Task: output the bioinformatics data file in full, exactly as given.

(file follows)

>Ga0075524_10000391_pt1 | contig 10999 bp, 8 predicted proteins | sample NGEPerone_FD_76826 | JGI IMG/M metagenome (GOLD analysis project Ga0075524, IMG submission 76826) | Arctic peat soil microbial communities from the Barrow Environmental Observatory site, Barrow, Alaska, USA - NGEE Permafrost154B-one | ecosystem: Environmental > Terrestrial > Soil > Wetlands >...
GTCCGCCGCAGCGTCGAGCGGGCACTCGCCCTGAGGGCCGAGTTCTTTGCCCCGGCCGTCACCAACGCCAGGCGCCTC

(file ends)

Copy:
>Ga0075524_10000391_pt1 | contig 10999 bp, 8 predicted proteins | sample NGEPerone_FD_76826 | JGI IMG/M metagenome (GOLD analysis project Ga0075524, IMG submission 76826) | Arctic peat soil microbial communities from the Barrow Environmental Observatory site, Barrow, Alaska, USA - NGEE Permafrost154B-one | ecosystem: Environmental > Terrestrial > Soil > Wetlands >...
GTCCGCCGCAGCGTCGAGCGGGCACTCGCCCTGAGGGCCGAGTTCTTTGCCCCGGCCGTCACCAACGCCAGGCGCCTC